Františka was born in 1931 in Bratislava, Slovakia, the only child of Olga and Mordechai Quastler. Her father was an accountant, and the family was financially secure. Mordechai managed to acquire false papers testifying that they were Christian, and later obtained Argentinian citizenship for the three of them. Despite the documents, the family’s movements were restricted, and they were ordered to hand over their belongings. They succeeded in hiding some of their possessions in the home of non-Jewish farmers who knew Mordechai.
Following the German occupation of Slovakia in the summer of 1944, Františka and her relatives – her parents, her grandmother Ida, Uncle Arthur, Aunt Gisela and her two cousins Dov and Tommy, and a friend of her father’s – managed to find a hiding place in a village. Six months later they were discovered, their remaining belongings were taken from them, they were arrested and taken to the Sered camp in Slovakia, and from there, they were deported to the camps. Františka’s father Mordechai, her uncle and his two sons were deported to Buchenwald.
Františka, her mother, grandmother and aunt were deported to Ravensbrück. Her grandmother died in the cattle car on the journey. They were assigned to forced labor, made to carry out grueling, futile tasks, and after some 2 and a half months, Františka and her mother Olga were transferred to the Siemens factory at the camp. Her aunt Gisela contracted typhus and died in the camp hospital. Their last two weeks at the camp were particularly hard, as work at the factory had halted, the camp was under curfew and they didn’t receive any food at all, only water. A rumor flew around the camp that they were looking for Anglo-Saxon and Scandinavian prisoners, and inmates with specific names were approached. Františka realized that if they stayed at the camp, they would not survive. Despite not knowing why they were collecting people, she wanted to be added to the list on the basis that she was American, as she had Argentinian citizenship papers. Her mother opposed the idea and they missed the opportunity to be registered, but Františka insisted, and in the end, despite the danger, they managed to make their way to the gate unseen and to board one of the Red Cross buses in April 1945.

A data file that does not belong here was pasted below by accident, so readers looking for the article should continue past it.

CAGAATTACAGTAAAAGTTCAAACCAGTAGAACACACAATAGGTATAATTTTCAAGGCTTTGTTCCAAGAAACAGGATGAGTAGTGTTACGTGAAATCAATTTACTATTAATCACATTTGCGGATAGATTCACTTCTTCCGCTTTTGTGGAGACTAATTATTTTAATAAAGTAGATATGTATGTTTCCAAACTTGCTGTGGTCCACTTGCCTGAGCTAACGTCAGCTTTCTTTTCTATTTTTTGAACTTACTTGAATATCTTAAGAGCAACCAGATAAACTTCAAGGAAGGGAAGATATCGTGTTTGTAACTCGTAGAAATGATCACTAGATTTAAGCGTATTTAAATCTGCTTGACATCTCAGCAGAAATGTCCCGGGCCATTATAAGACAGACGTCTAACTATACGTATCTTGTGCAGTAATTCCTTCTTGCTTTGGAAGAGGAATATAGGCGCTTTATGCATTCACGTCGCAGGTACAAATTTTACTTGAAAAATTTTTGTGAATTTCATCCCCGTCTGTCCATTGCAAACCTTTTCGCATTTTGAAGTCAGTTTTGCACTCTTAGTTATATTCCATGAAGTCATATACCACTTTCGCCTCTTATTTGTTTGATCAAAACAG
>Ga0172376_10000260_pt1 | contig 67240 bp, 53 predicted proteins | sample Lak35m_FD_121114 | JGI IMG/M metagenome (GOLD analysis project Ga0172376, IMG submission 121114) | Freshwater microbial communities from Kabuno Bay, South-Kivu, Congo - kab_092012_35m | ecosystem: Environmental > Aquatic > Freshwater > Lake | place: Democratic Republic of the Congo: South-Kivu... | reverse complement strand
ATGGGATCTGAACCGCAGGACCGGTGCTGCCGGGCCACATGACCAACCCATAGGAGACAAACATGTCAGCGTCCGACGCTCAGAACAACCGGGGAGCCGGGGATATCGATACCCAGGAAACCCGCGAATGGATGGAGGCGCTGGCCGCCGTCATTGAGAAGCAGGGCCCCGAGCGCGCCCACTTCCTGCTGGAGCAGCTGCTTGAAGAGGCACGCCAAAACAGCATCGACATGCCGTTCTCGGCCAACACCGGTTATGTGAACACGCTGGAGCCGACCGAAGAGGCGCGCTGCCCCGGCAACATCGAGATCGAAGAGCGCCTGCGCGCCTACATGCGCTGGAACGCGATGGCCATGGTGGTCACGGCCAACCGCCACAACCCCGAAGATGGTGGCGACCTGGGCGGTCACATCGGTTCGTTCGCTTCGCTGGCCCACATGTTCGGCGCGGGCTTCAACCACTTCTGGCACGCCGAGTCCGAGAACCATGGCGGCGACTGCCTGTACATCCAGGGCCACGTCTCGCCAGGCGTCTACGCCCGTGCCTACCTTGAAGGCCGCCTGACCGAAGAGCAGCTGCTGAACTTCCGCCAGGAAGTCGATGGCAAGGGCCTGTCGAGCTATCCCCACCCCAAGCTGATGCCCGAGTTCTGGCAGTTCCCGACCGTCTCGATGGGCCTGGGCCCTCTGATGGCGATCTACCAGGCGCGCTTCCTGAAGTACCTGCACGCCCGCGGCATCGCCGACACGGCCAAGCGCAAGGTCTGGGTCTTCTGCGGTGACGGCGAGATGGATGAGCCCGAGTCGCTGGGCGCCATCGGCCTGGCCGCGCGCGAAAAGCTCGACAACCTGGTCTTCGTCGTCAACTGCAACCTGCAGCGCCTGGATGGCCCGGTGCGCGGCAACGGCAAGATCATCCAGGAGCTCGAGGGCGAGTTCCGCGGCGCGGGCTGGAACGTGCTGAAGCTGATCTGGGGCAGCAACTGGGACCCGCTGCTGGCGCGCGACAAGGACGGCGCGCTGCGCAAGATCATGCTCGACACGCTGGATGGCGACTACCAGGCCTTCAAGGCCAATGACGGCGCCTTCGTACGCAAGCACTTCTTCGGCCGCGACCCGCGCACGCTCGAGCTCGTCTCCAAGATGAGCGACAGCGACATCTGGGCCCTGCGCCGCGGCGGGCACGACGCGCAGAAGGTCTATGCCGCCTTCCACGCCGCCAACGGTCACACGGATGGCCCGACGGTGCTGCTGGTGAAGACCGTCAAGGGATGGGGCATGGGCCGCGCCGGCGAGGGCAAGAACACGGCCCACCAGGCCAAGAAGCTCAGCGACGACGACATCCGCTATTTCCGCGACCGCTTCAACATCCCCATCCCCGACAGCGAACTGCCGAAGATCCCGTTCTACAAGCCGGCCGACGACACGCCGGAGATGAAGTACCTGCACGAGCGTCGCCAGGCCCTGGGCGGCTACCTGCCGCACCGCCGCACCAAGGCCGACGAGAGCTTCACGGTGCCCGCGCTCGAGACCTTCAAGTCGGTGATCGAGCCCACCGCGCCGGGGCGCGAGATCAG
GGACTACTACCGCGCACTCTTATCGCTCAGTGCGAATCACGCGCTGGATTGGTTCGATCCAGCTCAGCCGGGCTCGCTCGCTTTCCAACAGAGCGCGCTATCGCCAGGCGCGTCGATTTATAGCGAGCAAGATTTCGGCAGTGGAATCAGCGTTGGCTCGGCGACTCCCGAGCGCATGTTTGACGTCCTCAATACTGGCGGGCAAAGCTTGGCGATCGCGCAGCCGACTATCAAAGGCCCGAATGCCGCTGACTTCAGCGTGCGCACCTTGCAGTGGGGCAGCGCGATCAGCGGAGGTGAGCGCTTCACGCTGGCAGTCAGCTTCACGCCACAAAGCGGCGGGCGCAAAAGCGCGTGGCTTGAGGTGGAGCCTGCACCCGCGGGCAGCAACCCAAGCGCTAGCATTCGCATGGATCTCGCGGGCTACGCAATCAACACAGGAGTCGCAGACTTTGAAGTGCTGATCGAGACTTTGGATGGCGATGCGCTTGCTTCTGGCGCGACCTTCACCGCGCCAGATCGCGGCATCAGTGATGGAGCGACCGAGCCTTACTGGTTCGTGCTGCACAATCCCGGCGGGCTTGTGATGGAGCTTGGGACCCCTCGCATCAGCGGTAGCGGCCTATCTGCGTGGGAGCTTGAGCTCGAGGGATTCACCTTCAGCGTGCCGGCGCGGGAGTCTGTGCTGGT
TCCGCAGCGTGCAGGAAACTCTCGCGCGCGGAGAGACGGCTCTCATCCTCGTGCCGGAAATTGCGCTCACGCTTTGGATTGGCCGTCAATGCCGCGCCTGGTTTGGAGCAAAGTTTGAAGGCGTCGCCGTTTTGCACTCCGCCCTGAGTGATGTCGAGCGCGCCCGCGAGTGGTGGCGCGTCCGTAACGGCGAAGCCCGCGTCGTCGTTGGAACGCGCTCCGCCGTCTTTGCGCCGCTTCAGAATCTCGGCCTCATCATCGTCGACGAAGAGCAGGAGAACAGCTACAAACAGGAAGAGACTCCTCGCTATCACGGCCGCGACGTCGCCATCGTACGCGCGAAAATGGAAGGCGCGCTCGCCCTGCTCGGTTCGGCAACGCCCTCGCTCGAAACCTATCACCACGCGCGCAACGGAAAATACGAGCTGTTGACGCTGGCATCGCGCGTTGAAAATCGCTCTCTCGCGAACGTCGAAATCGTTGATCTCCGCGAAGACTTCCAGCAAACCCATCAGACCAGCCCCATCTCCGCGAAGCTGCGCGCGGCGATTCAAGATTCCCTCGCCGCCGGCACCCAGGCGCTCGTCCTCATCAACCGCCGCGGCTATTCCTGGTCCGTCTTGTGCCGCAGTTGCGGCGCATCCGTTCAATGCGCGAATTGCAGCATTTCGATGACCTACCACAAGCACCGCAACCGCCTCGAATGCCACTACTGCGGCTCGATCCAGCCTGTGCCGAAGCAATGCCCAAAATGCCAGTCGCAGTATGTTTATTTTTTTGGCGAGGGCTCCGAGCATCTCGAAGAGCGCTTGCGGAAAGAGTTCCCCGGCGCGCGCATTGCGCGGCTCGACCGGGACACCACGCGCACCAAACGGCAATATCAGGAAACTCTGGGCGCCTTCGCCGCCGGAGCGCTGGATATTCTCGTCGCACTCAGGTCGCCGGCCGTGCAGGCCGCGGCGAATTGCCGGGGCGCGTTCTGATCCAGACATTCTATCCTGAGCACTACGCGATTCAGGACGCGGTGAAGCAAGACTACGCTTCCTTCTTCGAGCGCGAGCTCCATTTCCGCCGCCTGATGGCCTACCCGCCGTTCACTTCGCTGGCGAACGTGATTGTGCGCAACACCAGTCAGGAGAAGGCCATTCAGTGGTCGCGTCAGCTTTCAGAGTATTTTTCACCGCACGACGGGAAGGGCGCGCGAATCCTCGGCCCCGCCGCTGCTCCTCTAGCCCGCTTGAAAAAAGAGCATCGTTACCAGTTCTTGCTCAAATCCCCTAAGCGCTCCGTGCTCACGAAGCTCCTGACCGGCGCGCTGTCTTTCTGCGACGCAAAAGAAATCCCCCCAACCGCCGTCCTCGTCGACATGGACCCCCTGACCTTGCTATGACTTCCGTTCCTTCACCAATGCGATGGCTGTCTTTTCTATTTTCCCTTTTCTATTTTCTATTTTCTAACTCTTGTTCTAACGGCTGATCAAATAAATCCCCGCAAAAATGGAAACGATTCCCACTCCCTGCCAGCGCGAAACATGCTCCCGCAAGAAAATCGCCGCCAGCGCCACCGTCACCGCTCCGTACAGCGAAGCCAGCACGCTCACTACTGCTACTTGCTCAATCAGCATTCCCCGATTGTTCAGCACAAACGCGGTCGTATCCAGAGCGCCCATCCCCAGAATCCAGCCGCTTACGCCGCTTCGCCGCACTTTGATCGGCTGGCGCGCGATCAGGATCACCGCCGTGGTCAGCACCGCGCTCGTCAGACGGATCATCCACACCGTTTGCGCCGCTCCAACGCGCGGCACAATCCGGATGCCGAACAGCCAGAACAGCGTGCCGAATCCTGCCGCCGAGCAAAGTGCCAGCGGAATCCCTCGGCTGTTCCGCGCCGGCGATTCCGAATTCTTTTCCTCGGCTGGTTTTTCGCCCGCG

Františka and Olga reached Sweden. Františka went to school, and after a time, they discovered that her father Mordechai had survived and returned to Bratislava. They were reunited in Czechoslovakia in 1946, discovering that from the extended family, only Dov, Arthur and Gisela’s son, had survived. Mordechai resumed his work, but the family belongings that he found after the war were confiscated and nationalized by the communist regime in 1949.
Approximately one year later, the Quastlers immigrated to Israel via Vienna, where Františka met her future husband, Shlomo Stern. Františka settled on a kibbutz and changed her name to Nurit. Mordechai and Olga lived in Jerusalem. Nurit and Shlomo had two sons. Nurit worked for over thirty years as a teacher in an educational institute for the blind.